After the court had sustained an objection to the prosecutor's question whether appellant had handled the return of the gambling paraphernalia to Rummel the deputy inquired of Schaffer on direct whether Rummel had signed the receipt for the property. [12] The purpose of the question was obviously to show that the paper was an official document and not the personal belonging of appellant. The objection was properly overruled. The same inquiries were substantially made by appellant's counsel. There is an utter lack of a showing of bad faith on the part of the deputy. (See People v. Raleigh, 83 Cal. App. 2d 435, 443 [189 P.2d 70]; People v. Horowitz, 70 Cal. App. 2d 675, 693-694 [161 P.2d 833].)

[13] Assignment is made of the prosecutor's question whether the "Guarantee Finance" refers to "the bookmaking syndicate operating on East Florence." The inquiry was not improper. Not only was it made after Pearson had testified that his office had done much work on the Guarantee Finance, but appellant was questioned by his own counsel in detail about that institution. The investigation of that concern by the grand jury was the chief cause of appellant's visit to Rummel who pretended to know that the immediate inquisition would involve Guarantee Finance.

[14] Complaint is made of the question to Schaffer by the prosecutor, to wit, whether Chotiner, Pearson's counsel, appeared for the sergeant when the attorney called upon the district attorney to ask for a dismissal as to Schaffer. The question came in logically while the prosecution was attempting [111 Cal. App. 2d 21] to cross-examine Schaffer with respect to the conversation between Pearson and Rummel. No prejudice resulted. The trial judge reminded the parties that the motion to dismiss the action as to Schaffer was presented to the superior court and "that is all there is to it."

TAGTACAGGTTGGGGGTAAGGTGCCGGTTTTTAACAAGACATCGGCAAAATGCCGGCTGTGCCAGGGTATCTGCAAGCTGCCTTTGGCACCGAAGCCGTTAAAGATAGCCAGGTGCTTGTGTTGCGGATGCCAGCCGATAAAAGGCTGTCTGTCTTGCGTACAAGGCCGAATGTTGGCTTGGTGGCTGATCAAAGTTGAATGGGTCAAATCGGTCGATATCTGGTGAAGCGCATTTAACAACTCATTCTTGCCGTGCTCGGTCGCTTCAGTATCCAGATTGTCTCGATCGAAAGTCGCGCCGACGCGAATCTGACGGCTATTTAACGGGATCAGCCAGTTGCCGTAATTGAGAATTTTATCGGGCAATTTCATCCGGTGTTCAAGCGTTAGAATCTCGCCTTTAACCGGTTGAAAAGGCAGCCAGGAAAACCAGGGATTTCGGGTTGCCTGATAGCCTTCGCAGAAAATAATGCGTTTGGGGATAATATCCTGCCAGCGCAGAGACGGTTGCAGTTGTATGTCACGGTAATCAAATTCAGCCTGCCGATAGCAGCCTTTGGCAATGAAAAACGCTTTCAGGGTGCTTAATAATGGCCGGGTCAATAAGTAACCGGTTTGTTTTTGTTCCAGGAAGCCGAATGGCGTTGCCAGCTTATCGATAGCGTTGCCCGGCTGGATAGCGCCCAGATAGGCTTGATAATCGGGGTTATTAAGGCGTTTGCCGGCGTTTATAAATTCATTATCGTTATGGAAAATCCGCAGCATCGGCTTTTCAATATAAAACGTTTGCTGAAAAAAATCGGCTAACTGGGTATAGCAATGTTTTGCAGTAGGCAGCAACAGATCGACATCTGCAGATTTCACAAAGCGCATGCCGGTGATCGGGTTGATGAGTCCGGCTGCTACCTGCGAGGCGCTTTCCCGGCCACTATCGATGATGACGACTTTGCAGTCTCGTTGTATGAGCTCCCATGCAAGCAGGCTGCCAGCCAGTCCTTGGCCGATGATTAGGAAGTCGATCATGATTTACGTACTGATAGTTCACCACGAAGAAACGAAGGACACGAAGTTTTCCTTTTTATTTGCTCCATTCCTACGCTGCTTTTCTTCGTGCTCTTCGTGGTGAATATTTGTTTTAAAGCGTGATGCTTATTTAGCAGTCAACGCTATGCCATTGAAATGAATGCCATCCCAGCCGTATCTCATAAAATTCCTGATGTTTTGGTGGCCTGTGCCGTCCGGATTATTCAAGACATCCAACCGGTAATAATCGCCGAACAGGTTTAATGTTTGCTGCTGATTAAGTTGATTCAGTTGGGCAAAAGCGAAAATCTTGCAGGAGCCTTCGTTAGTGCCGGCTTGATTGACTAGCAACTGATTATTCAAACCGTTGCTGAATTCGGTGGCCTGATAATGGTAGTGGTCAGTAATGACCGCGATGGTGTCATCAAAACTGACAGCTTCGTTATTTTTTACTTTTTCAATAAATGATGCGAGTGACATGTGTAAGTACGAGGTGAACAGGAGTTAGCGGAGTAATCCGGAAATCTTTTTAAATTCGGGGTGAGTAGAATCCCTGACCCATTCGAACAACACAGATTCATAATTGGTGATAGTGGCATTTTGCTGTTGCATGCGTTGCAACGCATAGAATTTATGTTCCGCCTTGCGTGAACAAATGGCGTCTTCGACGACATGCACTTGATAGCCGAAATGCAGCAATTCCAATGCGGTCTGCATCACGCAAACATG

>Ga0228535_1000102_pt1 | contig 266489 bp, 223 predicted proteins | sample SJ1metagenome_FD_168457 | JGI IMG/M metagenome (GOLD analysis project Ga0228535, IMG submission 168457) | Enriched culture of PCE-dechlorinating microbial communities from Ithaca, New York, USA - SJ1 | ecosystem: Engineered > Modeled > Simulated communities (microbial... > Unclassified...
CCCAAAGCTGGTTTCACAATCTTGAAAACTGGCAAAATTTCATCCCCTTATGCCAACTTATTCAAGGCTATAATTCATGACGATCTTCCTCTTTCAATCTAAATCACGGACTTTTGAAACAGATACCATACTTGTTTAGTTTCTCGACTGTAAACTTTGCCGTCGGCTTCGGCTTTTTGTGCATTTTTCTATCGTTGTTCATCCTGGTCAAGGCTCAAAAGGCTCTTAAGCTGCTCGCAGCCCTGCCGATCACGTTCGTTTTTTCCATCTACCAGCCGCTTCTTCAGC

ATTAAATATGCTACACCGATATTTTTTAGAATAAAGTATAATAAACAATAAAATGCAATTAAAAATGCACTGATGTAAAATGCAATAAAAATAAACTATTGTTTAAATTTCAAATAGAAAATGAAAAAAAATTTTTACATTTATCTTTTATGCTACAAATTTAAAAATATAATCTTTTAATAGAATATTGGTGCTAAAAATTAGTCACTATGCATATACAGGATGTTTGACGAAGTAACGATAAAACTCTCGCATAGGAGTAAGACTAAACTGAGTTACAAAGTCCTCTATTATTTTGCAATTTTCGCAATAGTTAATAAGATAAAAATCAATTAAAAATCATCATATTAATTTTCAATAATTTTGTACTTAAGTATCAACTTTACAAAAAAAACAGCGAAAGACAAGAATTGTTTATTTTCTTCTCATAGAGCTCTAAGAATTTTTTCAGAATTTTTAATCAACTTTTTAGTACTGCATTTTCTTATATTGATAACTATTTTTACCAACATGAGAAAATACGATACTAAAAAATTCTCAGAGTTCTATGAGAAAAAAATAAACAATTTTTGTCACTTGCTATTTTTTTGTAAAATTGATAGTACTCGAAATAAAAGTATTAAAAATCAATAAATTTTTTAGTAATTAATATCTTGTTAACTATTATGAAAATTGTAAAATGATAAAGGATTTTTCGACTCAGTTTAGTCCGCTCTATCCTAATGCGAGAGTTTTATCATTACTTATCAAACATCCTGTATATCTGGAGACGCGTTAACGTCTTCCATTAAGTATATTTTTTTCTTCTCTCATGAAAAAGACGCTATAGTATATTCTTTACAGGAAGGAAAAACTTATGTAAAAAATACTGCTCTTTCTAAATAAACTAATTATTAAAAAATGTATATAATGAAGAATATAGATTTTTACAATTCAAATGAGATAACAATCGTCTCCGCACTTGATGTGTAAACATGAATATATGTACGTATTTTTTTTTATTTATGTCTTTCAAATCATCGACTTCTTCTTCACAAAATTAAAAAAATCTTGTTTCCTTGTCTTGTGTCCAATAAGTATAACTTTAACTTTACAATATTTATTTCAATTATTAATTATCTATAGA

[15a] In the course of his cross-examination appellant was asked, "Did you tell that body [the grand jury] that you requested Mr. Schaffer when he took the documents back to the vice squad to see that they were filed in their proper place?" Appellant asserts that such question was misconduct, that it implied that appellant "concocted a new story since testifying before the grand jury." No prejudice could have resulted from the question. It was propounded in the course of an attempt to impeach appellant who had testified that he told Schaffer the designated papers would be returned to the files. The court's instructions to disregard statements as well as implications in questions by the attorneys served as a panacea for the ills suffered from improper though nonprejudicial questions. (People v. Young, supra.) Also, it is assumed that the trial court considered such contention at the time of denying the motion for a new trial. [16] It has a broad discretion in determining whether questions or other conduct of counsel caused prejudice. (People v. Mayes, 113 Cal. 618, 622 [45 P. 860].) [15b] Contrary to appellant's contention, the prosecutor did not try to prejudice the defense by asking whether he had told certain facts to the grand jury. The repeated inquiry about appellant's activities with respect to Guarantee Finance and Saul Davis was prompted by the fact that appellant fell into his tragical error by virtue of the zealous interest in such matters on the part of Rummel or appellant.